F.: Jeff Preiss. M.: Angela Corrao. Int.: Chet Baker, Carol Baker, Vera Baker, Paul Baker, Dean Baker, Missy Baker. Prod.: Bruce Weber per Little Bear Films. 35mm. D.: 120’. Bn.
Chet Baker’s life plays out like a Kerouac creation, as did his death. But out of his life came some of the most lyrical trumpet playing and jazz vocals ever heard.
Following the elusive and digressive nature of their star, Weber, cinematographer Jeff Preiss, and crew went on the road with Baker from the West Coast to the East Coast to continental Europe, during what turned out to be the last year of the musician’s life. Weber captures some of Baker’s last recording sessions and weaves together excerpts from Italian B-movies starring the handsome young Chet, rare performance footage, and candid interviews with Baker, musicians, friends, battling ex-wives and children. The soundtrack may very well contain Chet Baker’s last recordings, included are such memorable songs as Imagination, My One and Only Love, Almost Blue and You’re my Thrill.
I say in the film, “Everybody has a story about Chet Baker”. I made the film with Chet because I wanted to have my own story about him. Dick Bock, the founder of Pacific Jazz Records, thought that Chet sounded like he was the history of jazz. He was Louis Armstrong, Bix Beiderbecke, and Bunny Berrigan all rolled into one. His music brings you the romance of the beach, the sea, and the moonlight no matter where in the world you are hanging out. […]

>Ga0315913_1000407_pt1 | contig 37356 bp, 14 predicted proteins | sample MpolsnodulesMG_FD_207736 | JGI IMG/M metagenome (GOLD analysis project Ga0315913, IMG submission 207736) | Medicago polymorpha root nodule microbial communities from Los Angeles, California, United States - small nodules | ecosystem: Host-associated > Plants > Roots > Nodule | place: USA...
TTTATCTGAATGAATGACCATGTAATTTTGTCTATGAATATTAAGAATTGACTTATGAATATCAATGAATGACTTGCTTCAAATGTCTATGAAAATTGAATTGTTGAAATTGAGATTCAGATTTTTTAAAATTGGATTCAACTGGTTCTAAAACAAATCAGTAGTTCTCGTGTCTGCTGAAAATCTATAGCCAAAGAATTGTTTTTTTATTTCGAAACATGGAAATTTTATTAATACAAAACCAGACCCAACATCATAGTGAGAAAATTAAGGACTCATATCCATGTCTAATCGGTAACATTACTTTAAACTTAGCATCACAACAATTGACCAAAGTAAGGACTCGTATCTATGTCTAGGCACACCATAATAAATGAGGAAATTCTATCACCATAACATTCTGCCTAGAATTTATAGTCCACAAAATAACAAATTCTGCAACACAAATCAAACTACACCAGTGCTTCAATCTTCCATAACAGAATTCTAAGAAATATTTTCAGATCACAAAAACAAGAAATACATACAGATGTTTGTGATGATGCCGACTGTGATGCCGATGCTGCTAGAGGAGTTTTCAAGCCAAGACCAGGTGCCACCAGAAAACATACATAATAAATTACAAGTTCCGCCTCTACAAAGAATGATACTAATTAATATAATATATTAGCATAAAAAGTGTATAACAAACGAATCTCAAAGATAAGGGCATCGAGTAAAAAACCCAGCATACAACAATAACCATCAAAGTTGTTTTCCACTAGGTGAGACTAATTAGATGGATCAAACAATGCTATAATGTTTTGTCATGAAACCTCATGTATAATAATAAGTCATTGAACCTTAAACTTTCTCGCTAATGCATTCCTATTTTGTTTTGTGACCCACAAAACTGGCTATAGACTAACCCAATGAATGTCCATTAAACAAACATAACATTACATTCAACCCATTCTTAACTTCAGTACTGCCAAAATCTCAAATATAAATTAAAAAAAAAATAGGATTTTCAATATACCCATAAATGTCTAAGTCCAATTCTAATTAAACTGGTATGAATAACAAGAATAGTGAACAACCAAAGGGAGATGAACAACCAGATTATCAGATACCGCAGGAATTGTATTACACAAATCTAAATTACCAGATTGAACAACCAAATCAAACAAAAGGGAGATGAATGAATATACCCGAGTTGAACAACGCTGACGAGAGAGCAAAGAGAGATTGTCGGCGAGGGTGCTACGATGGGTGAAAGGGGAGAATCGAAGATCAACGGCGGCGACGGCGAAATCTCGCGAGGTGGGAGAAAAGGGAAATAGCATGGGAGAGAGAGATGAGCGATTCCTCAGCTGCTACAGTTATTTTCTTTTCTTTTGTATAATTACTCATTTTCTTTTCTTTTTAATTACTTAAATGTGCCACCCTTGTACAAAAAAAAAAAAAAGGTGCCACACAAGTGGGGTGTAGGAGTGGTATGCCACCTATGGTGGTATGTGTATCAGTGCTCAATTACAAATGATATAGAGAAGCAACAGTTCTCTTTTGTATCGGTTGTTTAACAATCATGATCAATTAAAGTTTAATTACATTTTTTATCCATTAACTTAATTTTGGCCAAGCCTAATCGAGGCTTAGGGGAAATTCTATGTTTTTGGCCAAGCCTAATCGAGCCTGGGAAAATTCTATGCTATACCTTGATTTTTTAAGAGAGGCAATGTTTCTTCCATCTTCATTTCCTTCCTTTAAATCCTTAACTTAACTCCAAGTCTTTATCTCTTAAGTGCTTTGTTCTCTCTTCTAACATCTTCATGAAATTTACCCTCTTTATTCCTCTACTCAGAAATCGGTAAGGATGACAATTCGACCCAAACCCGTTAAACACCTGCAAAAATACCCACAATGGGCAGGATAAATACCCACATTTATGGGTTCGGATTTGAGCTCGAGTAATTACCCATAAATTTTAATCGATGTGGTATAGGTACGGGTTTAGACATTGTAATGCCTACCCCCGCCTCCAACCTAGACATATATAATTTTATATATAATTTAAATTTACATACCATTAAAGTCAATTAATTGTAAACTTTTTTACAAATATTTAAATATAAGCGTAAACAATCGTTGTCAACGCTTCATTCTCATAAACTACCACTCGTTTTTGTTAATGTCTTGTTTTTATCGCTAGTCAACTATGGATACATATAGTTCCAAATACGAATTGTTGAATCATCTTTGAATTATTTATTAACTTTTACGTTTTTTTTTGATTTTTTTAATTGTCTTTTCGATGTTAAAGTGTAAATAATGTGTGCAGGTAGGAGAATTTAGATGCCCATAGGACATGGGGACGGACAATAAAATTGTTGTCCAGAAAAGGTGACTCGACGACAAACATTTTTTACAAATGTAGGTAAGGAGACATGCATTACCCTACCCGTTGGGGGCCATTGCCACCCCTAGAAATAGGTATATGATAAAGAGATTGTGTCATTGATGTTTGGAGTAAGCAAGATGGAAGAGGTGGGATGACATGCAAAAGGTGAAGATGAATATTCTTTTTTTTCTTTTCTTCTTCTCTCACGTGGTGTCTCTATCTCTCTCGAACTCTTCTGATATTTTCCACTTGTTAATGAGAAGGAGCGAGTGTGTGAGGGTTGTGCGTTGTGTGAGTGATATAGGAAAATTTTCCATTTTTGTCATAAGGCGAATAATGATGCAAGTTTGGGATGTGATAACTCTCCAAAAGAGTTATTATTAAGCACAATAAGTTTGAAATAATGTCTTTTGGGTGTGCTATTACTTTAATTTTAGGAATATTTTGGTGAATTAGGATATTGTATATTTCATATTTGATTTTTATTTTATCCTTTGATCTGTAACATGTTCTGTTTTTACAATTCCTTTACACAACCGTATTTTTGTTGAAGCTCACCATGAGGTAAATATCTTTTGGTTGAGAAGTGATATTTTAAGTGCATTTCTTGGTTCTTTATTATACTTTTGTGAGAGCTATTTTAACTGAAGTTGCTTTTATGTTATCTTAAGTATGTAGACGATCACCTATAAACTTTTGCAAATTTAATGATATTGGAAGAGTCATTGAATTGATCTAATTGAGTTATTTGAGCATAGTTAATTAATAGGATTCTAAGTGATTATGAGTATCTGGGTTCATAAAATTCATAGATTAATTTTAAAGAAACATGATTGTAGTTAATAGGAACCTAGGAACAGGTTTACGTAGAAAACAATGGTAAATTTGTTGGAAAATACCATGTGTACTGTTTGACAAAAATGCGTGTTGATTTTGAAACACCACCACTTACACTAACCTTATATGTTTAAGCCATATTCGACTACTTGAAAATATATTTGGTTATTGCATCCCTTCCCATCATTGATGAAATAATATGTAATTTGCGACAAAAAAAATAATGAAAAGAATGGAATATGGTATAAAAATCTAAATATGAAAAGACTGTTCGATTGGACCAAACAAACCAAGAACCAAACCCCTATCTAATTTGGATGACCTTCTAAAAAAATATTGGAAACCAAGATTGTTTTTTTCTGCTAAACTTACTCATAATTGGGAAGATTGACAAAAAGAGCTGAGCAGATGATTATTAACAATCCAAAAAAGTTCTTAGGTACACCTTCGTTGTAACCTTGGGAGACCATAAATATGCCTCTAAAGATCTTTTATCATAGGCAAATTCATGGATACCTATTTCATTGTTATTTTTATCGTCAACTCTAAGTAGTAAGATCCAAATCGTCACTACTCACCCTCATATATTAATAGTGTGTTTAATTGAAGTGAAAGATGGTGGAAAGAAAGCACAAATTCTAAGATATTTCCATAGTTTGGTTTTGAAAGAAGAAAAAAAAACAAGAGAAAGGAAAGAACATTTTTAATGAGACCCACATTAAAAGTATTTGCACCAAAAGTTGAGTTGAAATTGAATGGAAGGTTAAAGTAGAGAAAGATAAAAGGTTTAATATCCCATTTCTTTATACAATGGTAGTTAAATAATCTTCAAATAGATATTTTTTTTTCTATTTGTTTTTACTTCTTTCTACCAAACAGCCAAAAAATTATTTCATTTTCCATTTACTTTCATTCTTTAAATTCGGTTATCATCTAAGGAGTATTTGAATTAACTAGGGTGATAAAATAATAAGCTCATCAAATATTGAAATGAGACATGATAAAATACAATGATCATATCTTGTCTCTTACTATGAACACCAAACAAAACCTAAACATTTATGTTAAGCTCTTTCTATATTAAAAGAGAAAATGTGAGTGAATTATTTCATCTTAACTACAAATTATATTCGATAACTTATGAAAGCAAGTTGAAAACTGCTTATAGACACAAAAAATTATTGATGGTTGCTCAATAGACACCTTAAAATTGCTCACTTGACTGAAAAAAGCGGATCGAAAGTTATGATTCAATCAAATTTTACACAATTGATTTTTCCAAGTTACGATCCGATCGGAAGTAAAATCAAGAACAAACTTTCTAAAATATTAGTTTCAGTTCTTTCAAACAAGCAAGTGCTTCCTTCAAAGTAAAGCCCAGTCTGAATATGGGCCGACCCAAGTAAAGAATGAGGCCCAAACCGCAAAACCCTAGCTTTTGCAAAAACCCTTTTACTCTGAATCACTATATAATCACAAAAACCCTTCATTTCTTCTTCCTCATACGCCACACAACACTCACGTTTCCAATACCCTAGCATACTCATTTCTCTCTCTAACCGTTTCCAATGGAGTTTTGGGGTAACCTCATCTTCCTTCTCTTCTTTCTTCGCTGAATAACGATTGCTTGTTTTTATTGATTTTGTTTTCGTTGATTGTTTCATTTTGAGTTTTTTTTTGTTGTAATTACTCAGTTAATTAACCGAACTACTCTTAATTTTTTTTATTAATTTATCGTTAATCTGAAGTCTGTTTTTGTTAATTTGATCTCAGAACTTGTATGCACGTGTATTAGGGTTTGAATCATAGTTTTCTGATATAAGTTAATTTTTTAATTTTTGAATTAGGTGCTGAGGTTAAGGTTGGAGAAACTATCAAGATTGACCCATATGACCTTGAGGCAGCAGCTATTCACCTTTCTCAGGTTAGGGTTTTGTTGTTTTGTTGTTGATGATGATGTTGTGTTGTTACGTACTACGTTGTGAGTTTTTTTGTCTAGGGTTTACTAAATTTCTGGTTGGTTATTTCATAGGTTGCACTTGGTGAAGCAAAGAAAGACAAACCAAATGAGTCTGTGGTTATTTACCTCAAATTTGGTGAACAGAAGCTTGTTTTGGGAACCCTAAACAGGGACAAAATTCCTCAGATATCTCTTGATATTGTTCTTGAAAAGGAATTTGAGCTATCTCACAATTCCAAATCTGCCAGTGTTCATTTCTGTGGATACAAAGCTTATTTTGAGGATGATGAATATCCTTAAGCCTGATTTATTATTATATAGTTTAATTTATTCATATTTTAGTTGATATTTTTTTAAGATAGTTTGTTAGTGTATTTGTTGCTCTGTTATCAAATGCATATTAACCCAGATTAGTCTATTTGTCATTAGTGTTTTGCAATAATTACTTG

We didn’t create events for Chet in the film; we let certain scenes happen. One time, we had planned to shoot on the beach, but Chet was so late that we found some stray pups and filmed them instead. […] My cinematographer Jeff Preiss and I worked closely to make the film a mixture of black and white reversal film and a little bit of 8mm. We wanted our film to fit with the look of the archival footage. […]
Robert Mitchum was Chet’s and my favorite actor, so when I finished Let’s Get Lost, I started to work on a musical film about Bob. Marianne Faithfull, Rickie Lee Jones, and Dr. John joined us and it became a wild ride. Chet’s film was my Harvard and my Marine bootcamp – it got me ready to make a film about the original bad boy of Hollywood, my pal Bob Mitchum.